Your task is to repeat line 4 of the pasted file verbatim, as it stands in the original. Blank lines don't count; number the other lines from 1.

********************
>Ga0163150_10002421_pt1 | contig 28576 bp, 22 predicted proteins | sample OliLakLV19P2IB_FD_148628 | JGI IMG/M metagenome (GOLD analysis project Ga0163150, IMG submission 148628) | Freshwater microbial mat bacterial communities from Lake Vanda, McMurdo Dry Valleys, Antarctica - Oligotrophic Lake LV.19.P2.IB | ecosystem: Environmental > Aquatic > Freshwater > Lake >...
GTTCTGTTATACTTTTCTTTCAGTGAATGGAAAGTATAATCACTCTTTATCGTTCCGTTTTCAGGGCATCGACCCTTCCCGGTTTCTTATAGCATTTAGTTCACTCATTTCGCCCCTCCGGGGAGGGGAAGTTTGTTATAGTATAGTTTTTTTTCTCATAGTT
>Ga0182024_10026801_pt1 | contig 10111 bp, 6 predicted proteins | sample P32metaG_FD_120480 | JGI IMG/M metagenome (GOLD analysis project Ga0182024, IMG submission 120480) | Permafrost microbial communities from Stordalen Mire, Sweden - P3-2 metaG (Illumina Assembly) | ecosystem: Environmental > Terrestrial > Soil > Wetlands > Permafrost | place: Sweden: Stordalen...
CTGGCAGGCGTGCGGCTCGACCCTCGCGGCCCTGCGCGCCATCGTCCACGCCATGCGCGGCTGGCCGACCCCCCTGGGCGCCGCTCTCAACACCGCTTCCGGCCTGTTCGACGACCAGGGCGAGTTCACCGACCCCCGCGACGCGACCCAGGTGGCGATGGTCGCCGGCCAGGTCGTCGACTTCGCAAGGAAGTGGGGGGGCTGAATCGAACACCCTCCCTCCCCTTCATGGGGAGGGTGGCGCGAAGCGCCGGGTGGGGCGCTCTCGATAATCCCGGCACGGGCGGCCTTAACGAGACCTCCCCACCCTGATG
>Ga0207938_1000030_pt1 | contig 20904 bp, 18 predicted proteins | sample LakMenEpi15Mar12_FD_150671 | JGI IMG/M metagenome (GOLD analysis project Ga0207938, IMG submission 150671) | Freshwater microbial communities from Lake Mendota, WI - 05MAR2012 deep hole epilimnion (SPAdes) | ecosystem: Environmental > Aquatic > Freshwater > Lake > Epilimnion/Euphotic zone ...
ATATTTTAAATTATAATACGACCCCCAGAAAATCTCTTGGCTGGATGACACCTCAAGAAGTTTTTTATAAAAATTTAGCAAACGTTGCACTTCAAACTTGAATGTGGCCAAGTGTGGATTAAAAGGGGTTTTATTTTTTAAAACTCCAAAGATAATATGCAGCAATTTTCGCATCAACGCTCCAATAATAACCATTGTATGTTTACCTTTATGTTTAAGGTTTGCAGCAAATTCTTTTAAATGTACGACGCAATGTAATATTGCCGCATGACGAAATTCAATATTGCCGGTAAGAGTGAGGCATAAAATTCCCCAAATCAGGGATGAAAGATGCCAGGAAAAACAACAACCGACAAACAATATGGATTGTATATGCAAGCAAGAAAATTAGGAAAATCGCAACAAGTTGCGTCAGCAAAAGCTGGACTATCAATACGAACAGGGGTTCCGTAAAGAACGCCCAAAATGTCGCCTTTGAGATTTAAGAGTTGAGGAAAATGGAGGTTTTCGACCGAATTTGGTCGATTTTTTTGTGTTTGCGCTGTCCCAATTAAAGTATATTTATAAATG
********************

CTGGCAGGCGTGCGGCTCGACCCTCGCGGCCCTGCGCGCCATCGTCCACGCCATGCGCGGCTGGCCGACCCCCCTGGGCGCCGCTCTCAACACCGCTTCCGGCCTGTTCGACGACCAGGGCGAGTTCACCGACCCCCGCGACGCGACCCAGGTGGCGATGGTCGCCGGCCAGGTCGTCGACTTCGCAAGGAAGTGGGGGGGCTGAATCGAACACCCTCCCTCCCCTTCATGGGGAGGGTGGCGCGAAGCGCCGGGTGGGGCGCTCTCGATAATCCCGGCACGGGCGGCCTTAACGAGACCTCCCCACCCTGATG